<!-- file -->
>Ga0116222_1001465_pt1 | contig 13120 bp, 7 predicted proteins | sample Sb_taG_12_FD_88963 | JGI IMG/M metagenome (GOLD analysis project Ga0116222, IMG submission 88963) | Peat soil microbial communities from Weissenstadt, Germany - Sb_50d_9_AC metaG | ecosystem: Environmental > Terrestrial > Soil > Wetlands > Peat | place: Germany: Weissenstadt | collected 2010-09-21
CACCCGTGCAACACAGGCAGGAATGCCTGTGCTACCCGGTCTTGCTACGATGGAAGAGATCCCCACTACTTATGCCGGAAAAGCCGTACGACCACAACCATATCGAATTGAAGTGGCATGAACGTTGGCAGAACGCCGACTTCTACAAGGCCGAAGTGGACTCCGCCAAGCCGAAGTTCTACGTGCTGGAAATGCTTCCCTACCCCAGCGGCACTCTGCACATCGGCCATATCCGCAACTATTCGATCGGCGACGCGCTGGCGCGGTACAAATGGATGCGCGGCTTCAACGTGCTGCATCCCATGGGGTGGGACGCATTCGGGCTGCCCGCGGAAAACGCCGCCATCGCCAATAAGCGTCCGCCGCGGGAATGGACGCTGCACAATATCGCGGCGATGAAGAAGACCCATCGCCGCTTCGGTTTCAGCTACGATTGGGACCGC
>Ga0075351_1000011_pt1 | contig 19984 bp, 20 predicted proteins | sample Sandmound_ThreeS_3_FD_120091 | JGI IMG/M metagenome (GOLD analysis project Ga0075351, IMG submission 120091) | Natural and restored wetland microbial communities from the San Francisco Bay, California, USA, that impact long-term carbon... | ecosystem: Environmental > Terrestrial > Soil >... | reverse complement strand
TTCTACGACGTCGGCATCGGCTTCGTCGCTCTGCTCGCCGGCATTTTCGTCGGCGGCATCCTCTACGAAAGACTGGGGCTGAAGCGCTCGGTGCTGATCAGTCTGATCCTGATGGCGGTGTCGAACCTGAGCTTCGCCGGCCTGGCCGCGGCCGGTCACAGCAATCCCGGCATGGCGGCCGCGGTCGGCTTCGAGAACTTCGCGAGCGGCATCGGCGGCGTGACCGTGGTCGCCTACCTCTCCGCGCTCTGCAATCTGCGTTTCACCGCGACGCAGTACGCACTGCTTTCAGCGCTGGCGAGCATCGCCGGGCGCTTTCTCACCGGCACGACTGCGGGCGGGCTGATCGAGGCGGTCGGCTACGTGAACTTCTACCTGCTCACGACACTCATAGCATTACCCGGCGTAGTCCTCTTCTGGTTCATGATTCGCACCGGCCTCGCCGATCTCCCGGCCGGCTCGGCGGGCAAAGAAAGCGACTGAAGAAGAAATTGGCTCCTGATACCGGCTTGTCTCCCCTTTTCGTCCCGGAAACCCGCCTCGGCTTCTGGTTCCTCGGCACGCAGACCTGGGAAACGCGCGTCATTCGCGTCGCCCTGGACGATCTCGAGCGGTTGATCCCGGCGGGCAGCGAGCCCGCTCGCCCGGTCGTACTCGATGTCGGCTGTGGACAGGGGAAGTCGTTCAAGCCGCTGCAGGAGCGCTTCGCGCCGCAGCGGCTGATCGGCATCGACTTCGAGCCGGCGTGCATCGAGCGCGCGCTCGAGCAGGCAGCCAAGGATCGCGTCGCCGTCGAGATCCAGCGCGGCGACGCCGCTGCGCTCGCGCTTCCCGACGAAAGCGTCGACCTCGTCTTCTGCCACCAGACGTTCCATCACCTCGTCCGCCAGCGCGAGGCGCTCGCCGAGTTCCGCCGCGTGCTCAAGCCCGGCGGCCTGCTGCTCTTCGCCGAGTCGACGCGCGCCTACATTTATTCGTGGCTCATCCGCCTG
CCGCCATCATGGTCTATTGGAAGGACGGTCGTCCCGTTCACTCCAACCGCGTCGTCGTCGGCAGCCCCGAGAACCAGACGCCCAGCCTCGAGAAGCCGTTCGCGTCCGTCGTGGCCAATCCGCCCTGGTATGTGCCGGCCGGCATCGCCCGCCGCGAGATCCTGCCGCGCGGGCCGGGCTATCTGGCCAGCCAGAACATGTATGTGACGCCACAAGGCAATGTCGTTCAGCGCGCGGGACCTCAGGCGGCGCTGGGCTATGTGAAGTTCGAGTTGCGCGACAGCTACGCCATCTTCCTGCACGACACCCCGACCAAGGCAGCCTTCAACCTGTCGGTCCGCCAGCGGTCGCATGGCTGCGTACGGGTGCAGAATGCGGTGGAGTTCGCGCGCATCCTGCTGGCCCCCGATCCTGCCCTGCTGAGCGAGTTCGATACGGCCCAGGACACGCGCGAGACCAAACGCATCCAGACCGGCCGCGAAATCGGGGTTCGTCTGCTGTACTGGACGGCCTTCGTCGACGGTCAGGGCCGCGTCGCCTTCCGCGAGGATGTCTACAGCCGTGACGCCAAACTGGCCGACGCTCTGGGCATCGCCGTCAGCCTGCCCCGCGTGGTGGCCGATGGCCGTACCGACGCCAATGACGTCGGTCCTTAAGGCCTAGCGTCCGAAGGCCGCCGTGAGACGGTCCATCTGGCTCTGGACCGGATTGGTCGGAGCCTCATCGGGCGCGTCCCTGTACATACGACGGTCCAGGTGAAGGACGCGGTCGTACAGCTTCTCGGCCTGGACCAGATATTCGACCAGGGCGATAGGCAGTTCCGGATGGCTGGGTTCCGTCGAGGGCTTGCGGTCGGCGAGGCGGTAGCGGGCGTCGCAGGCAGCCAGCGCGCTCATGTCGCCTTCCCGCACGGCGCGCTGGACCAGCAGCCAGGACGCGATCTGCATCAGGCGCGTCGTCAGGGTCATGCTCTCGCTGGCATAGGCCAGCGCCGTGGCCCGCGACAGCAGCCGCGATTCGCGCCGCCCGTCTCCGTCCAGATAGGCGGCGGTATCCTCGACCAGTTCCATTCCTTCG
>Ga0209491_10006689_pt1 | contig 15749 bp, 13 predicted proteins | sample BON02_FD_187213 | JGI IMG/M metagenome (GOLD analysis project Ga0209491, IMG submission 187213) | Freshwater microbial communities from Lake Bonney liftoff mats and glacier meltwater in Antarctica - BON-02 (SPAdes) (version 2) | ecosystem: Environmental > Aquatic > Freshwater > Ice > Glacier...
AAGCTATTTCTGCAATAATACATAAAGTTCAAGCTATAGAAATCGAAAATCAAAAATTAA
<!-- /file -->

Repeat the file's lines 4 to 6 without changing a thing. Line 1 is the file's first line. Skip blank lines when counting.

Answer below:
TTCTACGACGTCGGCATCGGCTTCGTCGCTCTGCTCGCCGGCATTTTCGTCGGCGGCATCCTCTACGAAAGACTGGGGCTGAAGCGCTCGGTGCTGATCAGTCTGATCCTGATGGCGGTGTCGAACCTGAGCTTCGCCGGCCTGGCCGCGGCCGGTCACAGCAATCCCGGCATGGCGGCCGCGGTCGGCTTCGAGAACTTCGCGAGCGGCATCGGCGGCGTGACCGTGGTCGCCTACCTCTCCGCGCTCTGCAATCTGCGTTTCACCGCGACGCAGTACGCACTGCTTTCAGCGCTGGCGAGCATCGCCGGGCGCTTTCTCACCGGCACGACTGCGGGCGGGCTGATCGAGGCGGTCGGCTACGTGAACTTCTACCTGCTCACGACACTCATAGCATTACCCGGCGTAGTCCTCTTCTGGTTCATGATTCGCACCGGCCTCGCCGATCTCCCGGCCGGCTCGGCGGGCAAAGAAAGCGACTGAAGAAGAAATTGGCTCCTGATACCGGCTTGTCTCCCCTTTTCGTCCCGGAAACCCGCCTCGGCTTCTGGTTCCTCGGCACGCAGACCTGGGAAACGCGCGTCATTCGCGTCGCCCTGGACGATCTCGAGCGGTTGATCCCGGCGGGCAGCGAGCCCGCTCGCCCGGTCGTACTCGATGTCGGCTGTGGACAGGGGAAGTCGTTCAAGCCGCTGCAGGAGCGCTTCGCGCCGCAGCGGCTGATCGGCATCGACTTCGAGCCGGCGTGCATCGAGCGCGCGCTCGAGCAGGCAGCCAAGGATCGCGTCGCCGTCGAGATCCAGCGCGGCGACGCCGCTGCGCTCGCGCTTCCCGACGAAAGCGTCGACCTCGTCTTCTGCCACCAGACGTTCCATCACCTCGTCCGCCAGCGCGAGGCGCTCGCCGAGTTCCGCCGCGTGCTCAAGCCCGGCGGCCTGCTGCTCTTCGCCGAGTCGACGCGCGCCTACATTTATTCGTGGCTCATCCGCCTG
CCGCCATCATGGTCTATTGGAAGGACGGTCGTCCCGTTCACTCCAACCGCGTCGTCGTCGGCAGCCCCGAGAACCAGACGCCCAGCCTCGAGAAGCCGTTCGCGTCCGTCGTGGCCAATCCGCCCTGGTATGTGCCGGCCGGCATCGCCCGCCGCGAGATCCTGCCGCGCGGGCCGGGCTATCTGGCCAGCCAGAACATGTATGTGACGCCACAAGGCAATGTCGTTCAGCGCGCGGGACCTCAGGCGGCGCTGGGCTATGTGAAGTTCGAGTTGCGCGACAGCTACGCCATCTTCCTGCACGACACCCCGACCAAGGCAGCCTTCAACCTGTCGGTCCGCCAGCGGTCGCATGGCTGCGTACGGGTGCAGAATGCGGTGGAGTTCGCGCGCATCCTGCTGGCCCCCGATCCTGCCCTGCTGAGCGAGTTCGATACGGCCCAGGACACGCGCGAGACCAAACGCATCCAGACCGGCCGCGAAATCGGGGTTCGTCTGCTGTACTGGACGGCCTTCGTCGACGGTCAGGGCCGCGTCGCCTTCCGCGAGGATGTCTACAGCCGTGACGCCAAACTGGCCGACGCTCTGGGCATCGCCGTCAGCCTGCCCCGCGTGGTGGCCGATGGCCGTACCGACGCCAATGACGTCGGTCCTTAAGGCCTAGCGTCCGAAGGCCGCCGTGAGACGGTCCATCTGGCTCTGGACCGGATTGGTCGGAGCCTCATCGGGCGCGTCCCTGTACATACGACGGTCCAGGTGAAGGACGCGGTCGTACAGCTTCTCGGCCTGGACCAGATATTCGACCAGGGCGATAGGCAGTTCCGGATGGCTGGGTTCCGTCGAGGGCTTGCGGTCGGCGAGGCGGTAGCGGGCGTCGCAGGCAGCCAGCGCGCTCATGTCGCCTTCCCGCACGGCGCGCTGGACCAGCAGCCAGGACGCGATCTGCATCAGGCGCGTCGTCAGGGTCATGCTCTCGCTGGCATAGGCCAGCGCCGTGGCCCGCGACAGCAGCCGCGATTCGCGCCGCCCGTCTCCGTCCAGATAGGCGGCGGTATCCTCGACCAGTTCCATTCCTTCG
>Ga0209491_10006689_pt1 | contig 15749 bp, 13 predicted proteins | sample BON02_FD_187213 | JGI IMG/M metagenome (GOLD analysis project Ga0209491, IMG submission 187213) | Freshwater microbial communities from Lake Bonney liftoff mats and glacier meltwater in Antarctica - BON-02 (SPAdes) (version 2) | ecosystem: Environmental > Aquatic > Freshwater > Ice > Glacier...